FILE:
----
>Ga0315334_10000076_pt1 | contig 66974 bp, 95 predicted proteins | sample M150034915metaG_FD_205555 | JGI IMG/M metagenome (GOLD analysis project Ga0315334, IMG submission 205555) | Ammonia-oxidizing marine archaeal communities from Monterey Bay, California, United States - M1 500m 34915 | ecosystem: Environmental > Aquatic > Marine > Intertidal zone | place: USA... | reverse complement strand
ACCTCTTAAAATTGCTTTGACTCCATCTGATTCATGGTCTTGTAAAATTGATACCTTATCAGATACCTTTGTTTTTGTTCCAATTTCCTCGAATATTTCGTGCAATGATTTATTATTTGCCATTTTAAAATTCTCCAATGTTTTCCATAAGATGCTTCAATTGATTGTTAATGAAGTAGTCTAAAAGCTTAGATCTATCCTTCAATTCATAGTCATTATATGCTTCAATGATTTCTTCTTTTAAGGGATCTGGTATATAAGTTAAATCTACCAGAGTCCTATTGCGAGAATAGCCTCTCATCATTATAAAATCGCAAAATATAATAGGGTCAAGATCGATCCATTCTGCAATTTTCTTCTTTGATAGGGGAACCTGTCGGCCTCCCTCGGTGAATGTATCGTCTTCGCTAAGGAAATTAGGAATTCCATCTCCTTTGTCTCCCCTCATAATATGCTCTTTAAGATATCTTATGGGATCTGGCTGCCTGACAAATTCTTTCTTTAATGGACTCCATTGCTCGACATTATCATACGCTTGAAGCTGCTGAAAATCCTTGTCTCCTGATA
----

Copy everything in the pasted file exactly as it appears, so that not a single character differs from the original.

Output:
>Ga0315334_10000076_pt1 | contig 66974 bp, 95 predicted proteins | sample M150034915metaG_FD_205555 | JGI IMG/M metagenome (GOLD analysis project Ga0315334, IMG submission 205555) | Ammonia-oxidizing marine archaeal communities from Monterey Bay, California, United States - M1 500m 34915 | ecosystem: Environmental > Aquatic > Marine > Intertidal zone | place: USA... | reverse complement strand
ACCTCTTAAAATTGCTTTGACTCCATCTGATTCATGGTCTTGTAAAATTGATACCTTATCAGATACCTTTGTTTTTGTTCCAATTTCCTCGAATATTTCGTGCAATGATTTATTATTTGCCATTTTAAAATTCTCCAATGTTTTCCATAAGATGCTTCAATTGATTGTTAATGAAGTAGTCTAAAAGCTTAGATCTATCCTTCAATTCATAGTCATTATATGCTTCAATGATTTCTTCTTTTAAGGGATCTGGTATATAAGTTAAATCTACCAGAGTCCTATTGCGAGAATAGCCTCTCATCATTATAAAATCGCAAAATATAATAGGGTCAAGATCGATCCATTCTGCAATTTTCTTCTTTGATAGGGGAACCTGTCGGCCTCCCTCGGTGAATGTATCGTCTTCGCTAAGGAAATTAGGAATTCCATCTCCTTTGTCTCCCCTCATAATATGCTCTTTAAGATATCTTATGGGATCTGGCTGCCTGACAAATTCTTTCTTTAATGGACTCCATTGCTCGACATTATCATACGCTTGAAGCTGCTGAAAATCCTTGTCTCCTGATA